MD Anderson celebrated the 2008 groundbreaking for a 23,000-square-foot, $16 million building to accommodate growth of research programs and shared resource facilities at the Virginia Harris Cockrell Cancer Research Center campus near Smithville, Texas. Due to be completed by spring 2009, it will expand the Department of Cacinogenesis and the Center for Research on Environmental Health Sciences, funded by the National Institute of Environmental Health Sciences. Research programs on this campus are highly interactive and focused on cancer cause and prevention. Researchers are studying biochemical, cellular and molecular mechanisms of carcinogenesis, the process by which normal cells are transformed into cancer cells. New discoveries about the interplay between environmental factors and genetic factors in cancer development are emerging from these studies.

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New Partnerships Spur Drug Development

In an effort to bring the latest drugs to patients faster, MD Anderson has signed agreements with several pharmaceutical companies. “Strategic alliances are the way of the future where academe and industry work together toward common goals that benefit our patients,” says Robert Bast, M.D., vice president for translational research.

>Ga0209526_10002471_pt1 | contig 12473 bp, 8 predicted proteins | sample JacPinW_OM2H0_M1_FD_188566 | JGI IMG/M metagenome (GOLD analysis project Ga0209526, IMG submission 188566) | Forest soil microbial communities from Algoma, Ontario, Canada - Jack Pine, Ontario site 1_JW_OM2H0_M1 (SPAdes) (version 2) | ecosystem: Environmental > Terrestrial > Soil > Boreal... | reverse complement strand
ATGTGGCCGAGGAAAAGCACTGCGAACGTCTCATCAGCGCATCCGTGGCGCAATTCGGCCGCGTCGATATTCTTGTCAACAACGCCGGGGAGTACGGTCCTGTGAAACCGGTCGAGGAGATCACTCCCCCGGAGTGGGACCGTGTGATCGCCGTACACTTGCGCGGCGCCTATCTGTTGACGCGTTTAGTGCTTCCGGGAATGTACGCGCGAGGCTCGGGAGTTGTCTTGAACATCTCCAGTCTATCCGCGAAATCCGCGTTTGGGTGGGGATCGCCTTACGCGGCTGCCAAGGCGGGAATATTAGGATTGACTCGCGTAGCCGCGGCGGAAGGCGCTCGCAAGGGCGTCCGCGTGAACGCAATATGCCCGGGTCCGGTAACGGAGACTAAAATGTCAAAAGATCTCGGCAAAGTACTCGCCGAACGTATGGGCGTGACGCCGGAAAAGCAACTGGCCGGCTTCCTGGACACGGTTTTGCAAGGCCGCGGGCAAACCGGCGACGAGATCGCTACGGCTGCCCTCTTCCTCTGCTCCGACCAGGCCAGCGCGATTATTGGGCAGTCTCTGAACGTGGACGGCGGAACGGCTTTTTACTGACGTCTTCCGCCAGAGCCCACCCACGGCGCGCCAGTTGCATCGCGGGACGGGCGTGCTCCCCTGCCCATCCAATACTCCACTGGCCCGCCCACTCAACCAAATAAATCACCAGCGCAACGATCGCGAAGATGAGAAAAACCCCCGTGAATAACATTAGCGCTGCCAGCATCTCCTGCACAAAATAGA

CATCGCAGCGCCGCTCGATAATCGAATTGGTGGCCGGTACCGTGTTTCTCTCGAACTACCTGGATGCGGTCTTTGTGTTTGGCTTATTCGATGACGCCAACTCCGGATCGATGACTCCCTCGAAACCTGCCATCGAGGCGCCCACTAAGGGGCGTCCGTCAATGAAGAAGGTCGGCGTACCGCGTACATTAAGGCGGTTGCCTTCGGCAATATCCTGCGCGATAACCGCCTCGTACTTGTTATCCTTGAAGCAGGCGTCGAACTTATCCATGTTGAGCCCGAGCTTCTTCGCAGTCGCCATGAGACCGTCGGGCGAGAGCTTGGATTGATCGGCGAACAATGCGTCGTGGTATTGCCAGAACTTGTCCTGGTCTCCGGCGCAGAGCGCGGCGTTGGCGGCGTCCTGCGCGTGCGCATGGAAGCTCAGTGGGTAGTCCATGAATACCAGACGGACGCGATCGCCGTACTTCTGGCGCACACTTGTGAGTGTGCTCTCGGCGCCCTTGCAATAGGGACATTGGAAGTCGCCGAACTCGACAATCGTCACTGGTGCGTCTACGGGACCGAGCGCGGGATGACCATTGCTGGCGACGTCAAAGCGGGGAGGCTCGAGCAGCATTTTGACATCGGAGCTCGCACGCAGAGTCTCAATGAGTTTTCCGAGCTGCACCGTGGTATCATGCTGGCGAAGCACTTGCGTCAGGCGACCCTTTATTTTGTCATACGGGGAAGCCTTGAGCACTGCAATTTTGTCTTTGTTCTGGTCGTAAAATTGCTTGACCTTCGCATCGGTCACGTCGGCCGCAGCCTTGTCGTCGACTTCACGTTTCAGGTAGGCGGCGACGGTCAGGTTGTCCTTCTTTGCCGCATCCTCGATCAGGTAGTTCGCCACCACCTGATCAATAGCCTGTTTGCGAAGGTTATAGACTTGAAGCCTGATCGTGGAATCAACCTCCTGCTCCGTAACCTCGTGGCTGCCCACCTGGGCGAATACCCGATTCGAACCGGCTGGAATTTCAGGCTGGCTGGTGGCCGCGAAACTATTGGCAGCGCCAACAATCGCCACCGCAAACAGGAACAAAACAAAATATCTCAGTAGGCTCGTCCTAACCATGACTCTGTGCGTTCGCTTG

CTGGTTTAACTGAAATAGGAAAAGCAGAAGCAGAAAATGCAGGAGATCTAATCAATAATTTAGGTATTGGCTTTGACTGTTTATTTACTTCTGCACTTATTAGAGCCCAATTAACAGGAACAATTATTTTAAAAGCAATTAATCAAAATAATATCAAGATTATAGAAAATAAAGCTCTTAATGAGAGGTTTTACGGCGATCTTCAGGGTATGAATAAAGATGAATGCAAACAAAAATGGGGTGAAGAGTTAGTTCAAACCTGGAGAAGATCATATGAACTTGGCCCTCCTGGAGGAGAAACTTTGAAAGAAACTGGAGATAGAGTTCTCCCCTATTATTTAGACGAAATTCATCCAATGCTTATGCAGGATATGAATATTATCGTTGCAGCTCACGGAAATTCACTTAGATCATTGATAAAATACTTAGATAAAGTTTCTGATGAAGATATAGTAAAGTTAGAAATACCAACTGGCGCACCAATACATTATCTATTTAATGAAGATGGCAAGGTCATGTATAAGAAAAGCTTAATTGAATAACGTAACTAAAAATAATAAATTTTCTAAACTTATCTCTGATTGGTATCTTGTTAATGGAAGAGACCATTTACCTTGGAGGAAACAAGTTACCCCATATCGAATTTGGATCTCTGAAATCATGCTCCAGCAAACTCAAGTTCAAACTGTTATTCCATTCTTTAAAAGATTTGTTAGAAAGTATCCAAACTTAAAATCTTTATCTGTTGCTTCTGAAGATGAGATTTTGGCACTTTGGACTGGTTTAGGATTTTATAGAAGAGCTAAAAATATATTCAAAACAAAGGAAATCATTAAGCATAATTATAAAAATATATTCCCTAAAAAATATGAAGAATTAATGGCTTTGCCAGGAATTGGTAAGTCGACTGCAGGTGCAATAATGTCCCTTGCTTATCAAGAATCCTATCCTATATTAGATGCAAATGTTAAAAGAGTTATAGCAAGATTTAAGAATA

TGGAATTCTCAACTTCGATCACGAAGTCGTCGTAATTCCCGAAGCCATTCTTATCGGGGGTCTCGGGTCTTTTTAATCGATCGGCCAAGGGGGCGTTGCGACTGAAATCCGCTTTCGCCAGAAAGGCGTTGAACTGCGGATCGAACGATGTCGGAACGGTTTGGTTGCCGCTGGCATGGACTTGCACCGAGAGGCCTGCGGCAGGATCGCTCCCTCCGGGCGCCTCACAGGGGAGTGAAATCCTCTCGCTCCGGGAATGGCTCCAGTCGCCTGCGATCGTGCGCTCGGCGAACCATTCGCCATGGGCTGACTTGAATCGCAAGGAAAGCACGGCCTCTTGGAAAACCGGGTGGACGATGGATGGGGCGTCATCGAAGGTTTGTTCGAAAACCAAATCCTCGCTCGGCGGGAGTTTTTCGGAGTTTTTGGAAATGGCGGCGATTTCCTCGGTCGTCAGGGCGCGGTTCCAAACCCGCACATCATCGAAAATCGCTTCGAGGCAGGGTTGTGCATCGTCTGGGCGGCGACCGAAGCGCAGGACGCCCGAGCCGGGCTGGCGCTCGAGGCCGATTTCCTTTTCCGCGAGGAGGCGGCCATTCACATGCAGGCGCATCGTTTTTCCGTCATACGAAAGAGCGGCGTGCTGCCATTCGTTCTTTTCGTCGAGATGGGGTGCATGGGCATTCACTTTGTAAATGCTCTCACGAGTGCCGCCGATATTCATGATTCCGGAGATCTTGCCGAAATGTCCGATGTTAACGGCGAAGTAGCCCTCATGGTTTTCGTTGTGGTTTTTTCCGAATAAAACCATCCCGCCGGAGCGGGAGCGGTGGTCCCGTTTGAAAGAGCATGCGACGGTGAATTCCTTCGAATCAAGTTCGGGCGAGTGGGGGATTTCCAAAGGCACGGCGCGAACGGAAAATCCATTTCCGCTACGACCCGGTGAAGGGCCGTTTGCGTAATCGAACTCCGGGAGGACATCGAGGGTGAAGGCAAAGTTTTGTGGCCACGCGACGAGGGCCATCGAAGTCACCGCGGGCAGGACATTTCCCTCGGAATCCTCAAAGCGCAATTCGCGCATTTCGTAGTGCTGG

• An agreement with AstraZeneca is helping advance understanding of neuropathic pain caused by cancer chemotherapy, a side effect that often limits optimal therapeutic dosing in cancer treatments. The alliance focuses on identifying neurobiological differences between cancer patients who develop chemotherapy-induced pain and patients who experience little or no pain.
  • An agreement with GlaxoSmithKline established a partnership to more effectively develop new therapeutic, diagnostic and imaging products of mutual interest. The alliance concentrates on integrated preclinical and clinical programs for disease intervention, addressing key questions in the lab and translating those findings to the clinic and then back to the lab. 

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P53 Presents a Different Face